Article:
• United States
Neal Weinberg
Contributing writer, Foundry

pcAnywhere 11.0

Aug 21, 20032 mins
Enterprise Applications

* The Reviewmeister looks at pcAnywhere 11.0

Remote control software products have been around for a long time. The Reviewmeister remembers when Symantec acquired pcAnywhere in 1991. Since then, Microsoft incorporated many remote control features into its operating system, but there are still some features and enhancements that make pcAnywhere useful.

One of the most painful and time-consuming parts of deploying software like pcAnywhere is installing the client. Symantec addresses this issue in Version 11.0 with its Quick Connect and Deploy feature. This lets you control a target computer over a network in less than five minutes.

Remote management also receives a lot of attention in this release of pcAnywhere. Many common remote tasks, such as registry editing, command prompt access and system shutdown/reboot, do not require a remote control session. And for the security conscious, pcAnywhere 11.0 supports 13 authentication types, including RSA Security’s SecurID.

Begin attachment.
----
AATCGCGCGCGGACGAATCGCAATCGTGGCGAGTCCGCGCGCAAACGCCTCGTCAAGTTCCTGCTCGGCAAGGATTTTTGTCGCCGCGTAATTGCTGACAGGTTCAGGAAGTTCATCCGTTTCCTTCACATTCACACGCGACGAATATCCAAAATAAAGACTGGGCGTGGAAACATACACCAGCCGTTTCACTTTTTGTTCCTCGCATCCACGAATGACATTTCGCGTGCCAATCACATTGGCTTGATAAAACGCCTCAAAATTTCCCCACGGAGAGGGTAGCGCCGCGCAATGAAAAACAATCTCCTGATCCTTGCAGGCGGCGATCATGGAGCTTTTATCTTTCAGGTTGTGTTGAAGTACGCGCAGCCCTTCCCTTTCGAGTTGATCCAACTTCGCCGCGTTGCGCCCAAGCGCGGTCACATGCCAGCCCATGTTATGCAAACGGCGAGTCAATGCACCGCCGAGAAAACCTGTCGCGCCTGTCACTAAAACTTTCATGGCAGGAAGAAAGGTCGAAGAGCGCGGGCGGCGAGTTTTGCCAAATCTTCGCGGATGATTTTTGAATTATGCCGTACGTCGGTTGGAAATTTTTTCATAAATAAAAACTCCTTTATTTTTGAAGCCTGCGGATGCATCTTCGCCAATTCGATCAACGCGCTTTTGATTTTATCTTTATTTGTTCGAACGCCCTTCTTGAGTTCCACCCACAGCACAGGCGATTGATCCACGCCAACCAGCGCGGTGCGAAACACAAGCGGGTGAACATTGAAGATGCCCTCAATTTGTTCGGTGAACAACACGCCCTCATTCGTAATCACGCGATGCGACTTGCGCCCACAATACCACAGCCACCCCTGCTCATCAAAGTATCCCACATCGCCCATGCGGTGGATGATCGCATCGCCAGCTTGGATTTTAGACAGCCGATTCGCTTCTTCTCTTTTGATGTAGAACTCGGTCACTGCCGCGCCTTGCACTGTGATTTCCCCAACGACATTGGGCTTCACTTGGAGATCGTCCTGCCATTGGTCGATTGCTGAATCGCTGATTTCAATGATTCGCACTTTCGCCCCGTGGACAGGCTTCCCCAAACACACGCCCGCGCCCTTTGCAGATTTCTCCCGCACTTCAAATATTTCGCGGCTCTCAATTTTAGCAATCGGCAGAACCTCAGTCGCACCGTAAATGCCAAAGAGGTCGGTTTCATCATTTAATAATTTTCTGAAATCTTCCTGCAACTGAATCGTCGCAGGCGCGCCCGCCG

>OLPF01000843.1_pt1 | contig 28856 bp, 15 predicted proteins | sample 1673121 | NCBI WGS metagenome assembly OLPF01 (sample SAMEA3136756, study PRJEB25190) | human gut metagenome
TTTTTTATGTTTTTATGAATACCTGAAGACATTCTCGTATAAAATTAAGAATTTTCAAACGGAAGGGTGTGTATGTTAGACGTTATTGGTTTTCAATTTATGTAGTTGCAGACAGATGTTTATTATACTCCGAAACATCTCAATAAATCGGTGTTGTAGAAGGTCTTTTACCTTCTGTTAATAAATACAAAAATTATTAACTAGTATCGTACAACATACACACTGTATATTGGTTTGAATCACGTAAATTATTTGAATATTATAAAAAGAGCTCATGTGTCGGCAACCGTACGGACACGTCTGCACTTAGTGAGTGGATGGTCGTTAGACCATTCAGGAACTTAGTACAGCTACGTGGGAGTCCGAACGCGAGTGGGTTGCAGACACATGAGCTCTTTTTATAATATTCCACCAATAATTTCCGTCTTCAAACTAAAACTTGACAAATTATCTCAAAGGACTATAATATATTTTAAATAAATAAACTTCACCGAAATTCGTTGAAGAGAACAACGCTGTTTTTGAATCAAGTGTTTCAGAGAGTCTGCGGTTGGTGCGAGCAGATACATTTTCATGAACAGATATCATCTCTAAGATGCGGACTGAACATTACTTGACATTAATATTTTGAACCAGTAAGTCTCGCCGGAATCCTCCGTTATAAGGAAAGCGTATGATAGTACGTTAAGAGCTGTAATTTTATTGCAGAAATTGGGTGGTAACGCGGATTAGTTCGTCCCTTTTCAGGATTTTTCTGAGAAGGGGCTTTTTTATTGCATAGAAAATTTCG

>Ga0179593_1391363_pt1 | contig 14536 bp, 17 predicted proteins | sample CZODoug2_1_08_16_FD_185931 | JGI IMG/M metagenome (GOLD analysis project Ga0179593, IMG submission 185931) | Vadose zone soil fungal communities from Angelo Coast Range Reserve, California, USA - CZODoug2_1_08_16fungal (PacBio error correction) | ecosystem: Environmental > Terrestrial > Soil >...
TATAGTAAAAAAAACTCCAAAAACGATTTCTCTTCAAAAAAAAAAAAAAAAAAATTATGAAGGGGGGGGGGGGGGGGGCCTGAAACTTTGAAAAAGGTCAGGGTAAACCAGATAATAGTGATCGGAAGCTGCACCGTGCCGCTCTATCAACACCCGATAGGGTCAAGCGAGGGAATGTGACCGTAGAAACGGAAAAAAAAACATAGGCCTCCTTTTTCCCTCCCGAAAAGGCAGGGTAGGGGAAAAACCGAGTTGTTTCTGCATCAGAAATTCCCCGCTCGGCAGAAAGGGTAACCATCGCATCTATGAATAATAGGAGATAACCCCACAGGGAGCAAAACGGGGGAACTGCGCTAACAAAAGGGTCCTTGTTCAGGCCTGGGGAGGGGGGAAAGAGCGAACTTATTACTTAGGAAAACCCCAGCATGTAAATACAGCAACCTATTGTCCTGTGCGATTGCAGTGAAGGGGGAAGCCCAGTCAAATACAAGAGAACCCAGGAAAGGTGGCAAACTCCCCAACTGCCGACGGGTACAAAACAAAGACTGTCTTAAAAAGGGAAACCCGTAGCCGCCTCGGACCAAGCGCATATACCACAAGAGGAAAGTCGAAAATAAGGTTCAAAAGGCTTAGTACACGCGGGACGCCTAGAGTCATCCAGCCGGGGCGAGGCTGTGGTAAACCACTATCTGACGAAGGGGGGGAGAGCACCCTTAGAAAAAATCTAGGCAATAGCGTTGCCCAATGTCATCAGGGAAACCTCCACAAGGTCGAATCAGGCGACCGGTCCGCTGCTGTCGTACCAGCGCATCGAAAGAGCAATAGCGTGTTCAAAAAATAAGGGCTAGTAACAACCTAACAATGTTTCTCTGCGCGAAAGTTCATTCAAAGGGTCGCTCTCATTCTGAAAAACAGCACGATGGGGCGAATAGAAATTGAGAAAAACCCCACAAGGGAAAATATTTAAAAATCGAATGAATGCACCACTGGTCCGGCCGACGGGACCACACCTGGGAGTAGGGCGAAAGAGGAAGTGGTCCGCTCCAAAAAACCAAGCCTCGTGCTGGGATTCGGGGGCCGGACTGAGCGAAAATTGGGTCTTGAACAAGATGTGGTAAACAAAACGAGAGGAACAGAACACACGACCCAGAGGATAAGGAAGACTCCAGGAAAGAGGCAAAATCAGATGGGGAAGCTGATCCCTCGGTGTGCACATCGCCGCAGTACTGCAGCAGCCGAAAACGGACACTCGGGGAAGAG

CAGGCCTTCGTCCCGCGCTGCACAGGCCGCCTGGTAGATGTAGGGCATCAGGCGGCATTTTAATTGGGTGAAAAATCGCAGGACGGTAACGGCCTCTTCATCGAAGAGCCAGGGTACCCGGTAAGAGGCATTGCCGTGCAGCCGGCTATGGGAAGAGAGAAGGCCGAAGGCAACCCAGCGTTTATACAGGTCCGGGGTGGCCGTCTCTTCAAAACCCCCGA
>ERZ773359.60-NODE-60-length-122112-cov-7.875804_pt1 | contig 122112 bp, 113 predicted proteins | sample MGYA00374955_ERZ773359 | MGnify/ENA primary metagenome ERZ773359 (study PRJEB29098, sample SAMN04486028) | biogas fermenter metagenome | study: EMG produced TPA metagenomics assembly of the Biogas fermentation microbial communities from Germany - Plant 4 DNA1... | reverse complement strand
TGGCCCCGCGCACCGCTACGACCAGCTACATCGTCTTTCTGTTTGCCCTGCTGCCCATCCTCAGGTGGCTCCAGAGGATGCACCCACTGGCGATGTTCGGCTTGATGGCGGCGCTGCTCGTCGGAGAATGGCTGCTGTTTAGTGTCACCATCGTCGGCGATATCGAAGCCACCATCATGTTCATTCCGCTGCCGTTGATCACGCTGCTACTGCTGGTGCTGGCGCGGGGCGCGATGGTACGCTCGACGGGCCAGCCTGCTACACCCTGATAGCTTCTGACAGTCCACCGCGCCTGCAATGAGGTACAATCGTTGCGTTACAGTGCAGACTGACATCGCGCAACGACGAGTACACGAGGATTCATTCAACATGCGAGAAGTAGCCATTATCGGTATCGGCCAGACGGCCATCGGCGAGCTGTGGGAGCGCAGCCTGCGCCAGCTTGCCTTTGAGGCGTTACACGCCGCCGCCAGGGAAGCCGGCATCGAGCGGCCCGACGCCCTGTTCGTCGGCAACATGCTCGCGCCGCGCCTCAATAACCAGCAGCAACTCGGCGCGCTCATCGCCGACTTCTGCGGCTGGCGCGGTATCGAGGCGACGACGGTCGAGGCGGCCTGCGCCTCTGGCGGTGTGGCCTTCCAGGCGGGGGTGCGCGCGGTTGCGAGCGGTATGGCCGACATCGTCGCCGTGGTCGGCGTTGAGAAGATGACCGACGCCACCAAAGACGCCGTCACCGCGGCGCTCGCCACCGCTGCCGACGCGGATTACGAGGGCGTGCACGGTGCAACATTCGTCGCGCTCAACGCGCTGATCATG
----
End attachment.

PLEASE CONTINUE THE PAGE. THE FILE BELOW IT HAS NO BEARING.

Many user interface enhancements went into this release, including the use of folders, favorites and a history feature. The basic remote control process is quite responsive and includes a full screen mode that works very well. Several little features, such as the ability to transfer the clipboard either to or from the target machine, make it easy to copy items such as a license key between machines.

You can also capture the current screen or record an entire remote session for later playback. The only downside to the record capability is that Symantec uses a proprietary format for saving the recording, which means you’ll also need its software to play it back.

PcAnywhere provides a secure file transfer capability that works in the background. You can queue up a number of files to transfer in order. A folder synchronization feature makes sure the files are the same on both machines, while a folder clone option copies all files in a folder from one machine to another.

The command queue makes it possible to automate file transfer tasks such as folder synchronization and schedule them to run at a specific time using the Windows task scheduler.  For the full report, go to